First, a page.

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I have a hierarchy of templated classes that are constructed in one place and are passed around to other places to do some operations on them.

For example, a class could be templated to some complex object which knows how to convert itself to a double, and the templated class has an operation to output this object as a double. An example of a utility function would be a function that outputs collections of this class as a table.

However, I do not want to pass in this type as a templated class, because the utility function should work on any concrete class variant because they can all represent themselves as double. Therefore I want to have some non-templated interface that has the 'represent as double' function. Why does the following not work?

#include "stdafx.h"

class Interface1
{
public:
    virtual int ReturnSomeInt();
};

template<typename myType>
class TClass1 : public Interface1
{
public:
    int ReturnSomeInt() {return 5;}
    void CalculateSomething(myType myValue) {}

    TClass1() {}
};

//---------------------------------------------

class Interface2 : public Interface1
{
public:
    virtual double ReturnSomeDouble();
};

template<typename myType>
class TClass2 : public TClass1<myType>, public Interface2
{
public:
    double ReturnSomeDouble() {return 9.2;}
    void CalculateSomethingElse(myType myValue) {}

    TClass2() {}
};

//---------------------------------------------

int _tmain(int argc, _TCHAR* argv[])
{
    Interface2 myInterface = TClass2<float>();
    int myInt = myInterface.ReturnSomeInt();
    double myDouble = myInterface.ReturnSomeDouble();
    return 0;
}

I get a link error 2019 about the fact that it could not find the symbol Interface2::ReturnSomeDouble(void). What could be the problem?

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Thanks @iammilind (and others with same solution) that did the trick. I defined ReturnSomeInt() in the derived class and forwarded the call on to its base - int ReturnSomeInt() { return TClass1<myType>::ReturnSomeInt(); } and it works – Steztric Jun 25 '12 at 8:55
up vote 1 down vote accepted

virtual function (here Interface2::ReturnSomeDouble()) cannot remain unimplemented, if the object of that type or its child types are instantiated.
Because, when the object is instantiated, it needs to populate the hidden class member vptr with the address/definition of virtual function, which is not found, so that linker error.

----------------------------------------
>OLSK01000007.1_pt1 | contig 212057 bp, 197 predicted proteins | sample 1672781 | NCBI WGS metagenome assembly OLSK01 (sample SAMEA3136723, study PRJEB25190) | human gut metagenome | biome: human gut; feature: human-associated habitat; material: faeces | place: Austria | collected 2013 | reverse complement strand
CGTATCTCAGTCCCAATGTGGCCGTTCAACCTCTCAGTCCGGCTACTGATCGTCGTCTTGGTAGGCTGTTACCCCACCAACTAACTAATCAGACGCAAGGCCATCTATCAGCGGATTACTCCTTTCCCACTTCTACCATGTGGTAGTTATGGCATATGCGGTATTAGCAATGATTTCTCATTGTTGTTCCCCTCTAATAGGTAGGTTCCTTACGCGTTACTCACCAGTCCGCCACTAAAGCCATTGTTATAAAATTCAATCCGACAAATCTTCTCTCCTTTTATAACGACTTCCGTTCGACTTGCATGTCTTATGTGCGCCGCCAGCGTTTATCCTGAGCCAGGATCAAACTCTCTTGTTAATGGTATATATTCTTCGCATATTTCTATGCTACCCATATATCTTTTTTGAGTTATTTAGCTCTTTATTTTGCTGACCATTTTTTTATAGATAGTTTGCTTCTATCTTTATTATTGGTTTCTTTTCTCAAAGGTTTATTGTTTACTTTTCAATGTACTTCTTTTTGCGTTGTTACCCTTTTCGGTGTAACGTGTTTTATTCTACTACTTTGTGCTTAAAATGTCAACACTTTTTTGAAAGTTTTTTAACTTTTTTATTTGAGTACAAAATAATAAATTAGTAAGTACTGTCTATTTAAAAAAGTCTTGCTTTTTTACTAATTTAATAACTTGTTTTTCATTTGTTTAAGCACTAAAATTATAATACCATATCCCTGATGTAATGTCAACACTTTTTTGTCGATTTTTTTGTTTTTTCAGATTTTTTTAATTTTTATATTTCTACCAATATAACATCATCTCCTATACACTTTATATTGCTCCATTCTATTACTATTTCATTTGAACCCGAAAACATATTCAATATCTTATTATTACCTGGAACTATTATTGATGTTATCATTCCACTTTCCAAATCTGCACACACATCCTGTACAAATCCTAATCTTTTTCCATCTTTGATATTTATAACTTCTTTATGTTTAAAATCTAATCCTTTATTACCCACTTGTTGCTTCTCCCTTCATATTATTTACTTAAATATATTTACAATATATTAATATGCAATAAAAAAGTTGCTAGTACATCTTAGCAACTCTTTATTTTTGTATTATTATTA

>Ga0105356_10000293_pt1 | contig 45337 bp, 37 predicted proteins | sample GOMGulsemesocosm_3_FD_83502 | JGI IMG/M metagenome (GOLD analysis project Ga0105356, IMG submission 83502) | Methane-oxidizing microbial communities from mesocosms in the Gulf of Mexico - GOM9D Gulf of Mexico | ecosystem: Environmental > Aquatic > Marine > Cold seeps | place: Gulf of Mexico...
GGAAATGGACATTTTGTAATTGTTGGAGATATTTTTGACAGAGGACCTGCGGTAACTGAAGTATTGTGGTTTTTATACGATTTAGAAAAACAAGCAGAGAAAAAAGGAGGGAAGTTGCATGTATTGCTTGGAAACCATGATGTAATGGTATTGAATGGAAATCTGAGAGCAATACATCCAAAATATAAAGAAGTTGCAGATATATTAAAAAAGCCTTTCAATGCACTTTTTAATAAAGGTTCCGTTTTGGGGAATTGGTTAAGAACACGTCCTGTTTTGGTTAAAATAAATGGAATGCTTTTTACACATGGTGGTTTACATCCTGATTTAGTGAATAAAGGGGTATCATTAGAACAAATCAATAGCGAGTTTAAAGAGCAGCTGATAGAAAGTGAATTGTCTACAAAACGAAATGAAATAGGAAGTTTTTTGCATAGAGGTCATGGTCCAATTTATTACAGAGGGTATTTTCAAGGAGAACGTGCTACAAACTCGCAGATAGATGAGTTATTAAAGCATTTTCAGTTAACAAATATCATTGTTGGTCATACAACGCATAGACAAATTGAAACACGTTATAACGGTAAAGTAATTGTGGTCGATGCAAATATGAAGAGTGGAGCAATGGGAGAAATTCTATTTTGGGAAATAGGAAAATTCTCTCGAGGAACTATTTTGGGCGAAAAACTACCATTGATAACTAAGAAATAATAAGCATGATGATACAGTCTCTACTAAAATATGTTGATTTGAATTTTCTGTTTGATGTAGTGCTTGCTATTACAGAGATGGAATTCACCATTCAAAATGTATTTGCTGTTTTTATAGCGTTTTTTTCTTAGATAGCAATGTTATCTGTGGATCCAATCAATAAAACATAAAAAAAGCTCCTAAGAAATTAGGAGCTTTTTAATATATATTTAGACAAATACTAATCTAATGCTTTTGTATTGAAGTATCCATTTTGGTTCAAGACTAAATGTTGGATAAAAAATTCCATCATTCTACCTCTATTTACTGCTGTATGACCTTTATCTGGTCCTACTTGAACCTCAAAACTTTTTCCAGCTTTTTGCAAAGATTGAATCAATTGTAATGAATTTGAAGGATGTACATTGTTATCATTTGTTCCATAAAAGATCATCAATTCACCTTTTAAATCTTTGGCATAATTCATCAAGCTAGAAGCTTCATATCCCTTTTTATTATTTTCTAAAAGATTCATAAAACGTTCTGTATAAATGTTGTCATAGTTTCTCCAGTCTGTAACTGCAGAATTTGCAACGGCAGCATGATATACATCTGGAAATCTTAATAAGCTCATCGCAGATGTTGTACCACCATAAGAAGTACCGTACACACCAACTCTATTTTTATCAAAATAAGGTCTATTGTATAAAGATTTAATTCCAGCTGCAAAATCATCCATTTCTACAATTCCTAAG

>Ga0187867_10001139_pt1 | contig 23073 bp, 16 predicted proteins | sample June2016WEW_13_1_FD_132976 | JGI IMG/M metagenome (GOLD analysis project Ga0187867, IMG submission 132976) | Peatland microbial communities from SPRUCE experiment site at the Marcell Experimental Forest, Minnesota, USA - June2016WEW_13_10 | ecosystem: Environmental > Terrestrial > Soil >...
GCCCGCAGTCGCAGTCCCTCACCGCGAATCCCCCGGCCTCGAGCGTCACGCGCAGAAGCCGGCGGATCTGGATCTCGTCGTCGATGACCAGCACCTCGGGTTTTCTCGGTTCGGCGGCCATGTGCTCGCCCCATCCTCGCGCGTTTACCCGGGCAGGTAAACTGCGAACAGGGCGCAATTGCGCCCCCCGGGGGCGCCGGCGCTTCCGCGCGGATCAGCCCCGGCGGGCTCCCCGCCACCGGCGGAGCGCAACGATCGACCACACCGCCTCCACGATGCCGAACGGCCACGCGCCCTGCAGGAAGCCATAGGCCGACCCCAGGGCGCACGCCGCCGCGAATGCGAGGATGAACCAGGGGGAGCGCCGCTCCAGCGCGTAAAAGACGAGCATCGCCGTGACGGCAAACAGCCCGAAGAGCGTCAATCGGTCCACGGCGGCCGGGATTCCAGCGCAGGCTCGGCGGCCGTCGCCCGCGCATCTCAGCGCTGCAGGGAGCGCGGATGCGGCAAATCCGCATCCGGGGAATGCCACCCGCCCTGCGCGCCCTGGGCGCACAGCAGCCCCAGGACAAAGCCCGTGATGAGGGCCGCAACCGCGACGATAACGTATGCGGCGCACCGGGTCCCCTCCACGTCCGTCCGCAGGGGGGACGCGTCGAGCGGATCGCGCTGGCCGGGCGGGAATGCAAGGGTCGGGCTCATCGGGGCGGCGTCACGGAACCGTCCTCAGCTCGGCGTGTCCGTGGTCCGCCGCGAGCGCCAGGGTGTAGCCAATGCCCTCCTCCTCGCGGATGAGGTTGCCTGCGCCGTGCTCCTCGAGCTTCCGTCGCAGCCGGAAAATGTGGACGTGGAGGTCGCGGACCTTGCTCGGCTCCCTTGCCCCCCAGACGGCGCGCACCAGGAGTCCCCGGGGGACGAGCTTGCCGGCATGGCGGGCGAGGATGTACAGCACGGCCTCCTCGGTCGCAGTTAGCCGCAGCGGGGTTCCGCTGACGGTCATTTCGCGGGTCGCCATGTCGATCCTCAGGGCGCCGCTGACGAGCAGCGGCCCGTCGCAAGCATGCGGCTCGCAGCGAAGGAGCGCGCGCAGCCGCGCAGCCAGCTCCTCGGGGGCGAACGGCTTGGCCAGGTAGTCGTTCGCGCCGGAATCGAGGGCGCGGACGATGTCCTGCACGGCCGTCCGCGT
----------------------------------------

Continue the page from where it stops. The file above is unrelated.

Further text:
Either you have to define their body or make it a pure virtual function (so that definition becomes optional).

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What you have here is slicing. Your instance of TClass2 has been literally sliced when copied into variable 'myInterface' (the derived class part has been discarded). You need to instantiate TClass2 on the heap and then change 'myInterface' to be a pointer or reference for this to work.

(And as a result of the slicing, your code is calling the unimplemented base class function. If you were to have made the base class function pure virtual, then you perhaps have gotten a more helpful error message).

share|improve this answer
    
Thanks, this was also one of my errors. When I fixed the linker errors I got the error "cannot insantiate abstract class", which makes sense. I fixed this by instantiating a TClass2<> and passing it as a reference to it's interface Interface2& – Steztric Jun 25 '12 at 9:08

1 make the interface functions pure virtual by declaring them

virtual double ReturnSomeDouble() const = 0;

so that the linker doesn't look for the corresponding functions for the base class.

2 declare interface1 to be a virtual base to avoid inheriting it twice in Tclass2, though this is not critical for your code to compile

share|improve this answer

Since there were so many good answers to my question, I decided to re-post my code with all your helpful comments implemented.

#include "stdafx.h"

class Interface1
{
public:
    virtual int ReturnSomeInt()=0;
};

template<typename myType>
class TClass1 : public Interface1
{
public:
    int ReturnSomeInt() {return 5;}
    void CalculateSomething(myType myValue) {}

    TClass1() {}
};

//---------------------------------------------

class Interface2 : public Interface1
{
public:
    virtual double ReturnSomeDouble()=0;
};

template<typename myType>
class TClass2 : public TClass1<myType>, public Interface2
{
public:
    int ReturnSomeInt() { return TClass1<myType>::ReturnSomeInt(); }
    double ReturnSomeDouble() {return 9.2;}
    void CalculateSomethingElse(myType myValue) {}

    TClass2() {}
};

//---------------------------------------------

void WriteClassToConsole(Interface2& myInterface)
{
    std::cout << "My int:\t" << myInterface.ReturnSomeInt() << std::endl;
    std::cout << "My dbl:\t" << myInterface.ReturnSomeDouble() << std::endl;
}

int _tmain(int argc, _TCHAR* argv[])
{
    TClass2<float> myClass;
    WriteClassToConsole(myClass);
    std::getchar();
    return 0;
}

Thanks to everyone who helped.

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